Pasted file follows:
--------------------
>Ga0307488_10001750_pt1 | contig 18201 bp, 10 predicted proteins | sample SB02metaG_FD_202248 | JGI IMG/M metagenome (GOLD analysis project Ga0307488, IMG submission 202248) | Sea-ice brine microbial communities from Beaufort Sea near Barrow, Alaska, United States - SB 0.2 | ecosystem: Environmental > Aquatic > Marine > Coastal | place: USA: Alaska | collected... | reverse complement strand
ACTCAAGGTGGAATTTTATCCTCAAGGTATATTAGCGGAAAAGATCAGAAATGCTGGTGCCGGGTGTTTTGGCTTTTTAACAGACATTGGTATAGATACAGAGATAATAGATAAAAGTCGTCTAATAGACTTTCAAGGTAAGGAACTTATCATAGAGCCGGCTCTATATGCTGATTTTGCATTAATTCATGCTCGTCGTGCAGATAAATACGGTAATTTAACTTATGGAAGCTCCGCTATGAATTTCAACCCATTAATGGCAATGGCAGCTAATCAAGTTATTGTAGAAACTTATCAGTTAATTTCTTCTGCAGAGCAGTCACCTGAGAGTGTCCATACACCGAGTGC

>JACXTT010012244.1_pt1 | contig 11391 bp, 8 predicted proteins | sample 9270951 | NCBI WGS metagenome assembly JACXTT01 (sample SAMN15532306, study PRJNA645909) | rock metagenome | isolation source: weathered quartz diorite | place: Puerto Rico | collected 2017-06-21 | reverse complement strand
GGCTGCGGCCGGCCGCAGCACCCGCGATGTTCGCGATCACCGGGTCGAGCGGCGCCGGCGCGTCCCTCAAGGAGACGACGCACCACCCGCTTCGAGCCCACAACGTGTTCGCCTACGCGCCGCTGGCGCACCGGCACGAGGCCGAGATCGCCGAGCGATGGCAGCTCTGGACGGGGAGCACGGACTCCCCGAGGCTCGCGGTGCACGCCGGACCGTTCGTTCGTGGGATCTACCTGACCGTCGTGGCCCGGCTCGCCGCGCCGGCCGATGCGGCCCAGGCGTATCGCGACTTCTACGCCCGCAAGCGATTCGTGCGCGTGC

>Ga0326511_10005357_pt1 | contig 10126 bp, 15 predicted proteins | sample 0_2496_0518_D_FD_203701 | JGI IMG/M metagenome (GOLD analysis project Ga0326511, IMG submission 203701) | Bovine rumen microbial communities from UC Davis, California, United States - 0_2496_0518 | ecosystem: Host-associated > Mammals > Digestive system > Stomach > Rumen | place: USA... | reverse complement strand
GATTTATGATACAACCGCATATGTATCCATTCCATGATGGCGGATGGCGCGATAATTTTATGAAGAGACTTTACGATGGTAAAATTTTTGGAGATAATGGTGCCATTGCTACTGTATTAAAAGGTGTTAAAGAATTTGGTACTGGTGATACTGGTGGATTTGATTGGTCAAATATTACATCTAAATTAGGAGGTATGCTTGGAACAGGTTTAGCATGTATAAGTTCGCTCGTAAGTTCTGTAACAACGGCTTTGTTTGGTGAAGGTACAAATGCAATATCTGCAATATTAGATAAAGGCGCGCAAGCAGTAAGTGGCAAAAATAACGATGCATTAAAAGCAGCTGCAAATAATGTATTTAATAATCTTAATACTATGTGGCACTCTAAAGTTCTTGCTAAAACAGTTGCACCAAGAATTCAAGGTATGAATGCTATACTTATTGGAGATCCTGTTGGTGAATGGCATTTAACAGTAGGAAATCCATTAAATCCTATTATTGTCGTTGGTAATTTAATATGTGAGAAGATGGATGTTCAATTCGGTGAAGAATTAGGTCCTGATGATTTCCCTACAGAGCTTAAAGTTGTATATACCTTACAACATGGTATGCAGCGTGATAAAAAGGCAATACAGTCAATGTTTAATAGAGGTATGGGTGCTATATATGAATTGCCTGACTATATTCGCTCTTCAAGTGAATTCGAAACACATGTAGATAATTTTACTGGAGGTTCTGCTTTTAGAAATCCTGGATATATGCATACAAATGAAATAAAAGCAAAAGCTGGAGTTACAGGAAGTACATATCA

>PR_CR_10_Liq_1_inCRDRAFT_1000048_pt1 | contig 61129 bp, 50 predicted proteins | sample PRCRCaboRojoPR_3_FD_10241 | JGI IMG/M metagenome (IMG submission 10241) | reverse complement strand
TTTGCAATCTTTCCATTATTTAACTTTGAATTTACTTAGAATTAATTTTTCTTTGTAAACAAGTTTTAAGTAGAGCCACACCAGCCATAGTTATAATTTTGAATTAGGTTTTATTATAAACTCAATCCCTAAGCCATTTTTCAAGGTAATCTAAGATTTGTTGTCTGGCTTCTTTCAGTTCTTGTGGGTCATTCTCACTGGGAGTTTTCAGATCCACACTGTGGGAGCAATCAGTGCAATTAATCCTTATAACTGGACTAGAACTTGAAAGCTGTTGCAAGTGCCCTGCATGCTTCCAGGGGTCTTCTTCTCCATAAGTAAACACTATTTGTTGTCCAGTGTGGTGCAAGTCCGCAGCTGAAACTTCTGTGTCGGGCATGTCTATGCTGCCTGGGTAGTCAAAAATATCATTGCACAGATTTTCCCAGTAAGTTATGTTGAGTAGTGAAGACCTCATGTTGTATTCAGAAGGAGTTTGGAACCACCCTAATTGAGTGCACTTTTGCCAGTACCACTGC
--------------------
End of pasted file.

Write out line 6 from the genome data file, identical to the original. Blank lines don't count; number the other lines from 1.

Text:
GATTTATGATACAACCGCATATGTATCCATTCCATGATGGCGGATGGCGCGATAATTTTATGAAGAGACTTTACGATGGTAAAATTTTTGGAGATAATGGTGCCATTGCTACTGTATTAAAAGGTGTTAAAGAATTTGGTACTGGTGATACTGGTGGATTTGATTGGTCAAATATTACATCTAAATTAGGAGGTATGCTTGGAACAGGTTTAGCATGTATAAGTTCGCTCGTAAGTTCTGTAACAACGGCTTTGTTTGGTGAAGGTACAAATGCAATATCTGCAATATTAGATAAAGGCGCGCAAGCAGTAAGTGGCAAAAATAACGATGCATTAAAAGCAGCTGCAAATAATGTATTTAATAATCTTAATACTATGTGGCACTCTAAAGTTCTTGCTAAAACAGTTGCACCAAGAATTCAAGGTATGAATGCTATACTTATTGGAGATCCTGTTGGTGAATGGCATTTAACAGTAGGAAATCCATTAAATCCTATTATTGTCGTTGGTAATTTAATATGTGAGAAGATGGATGTTCAATTCGGTGAAGAATTAGGTCCTGATGATTTCCCTACAGAGCTTAAAGTTGTATATACCTTACAACATGGTATGCAGCGTGATAAAAAGGCAATACAGTCAATGTTTAATAGAGGTATGGGTGCTATATATGAATTGCCTGACTATATTCGCTCTTCAAGTGAATTCGAAACACATGTAGATAATTTTACTGGAGGTTCTGCTTTTAGAAATCCTGGATATATGCATACAAATGAAATAAAAGCAAAAGCTGGAGTTACAGGAAGTACATATCA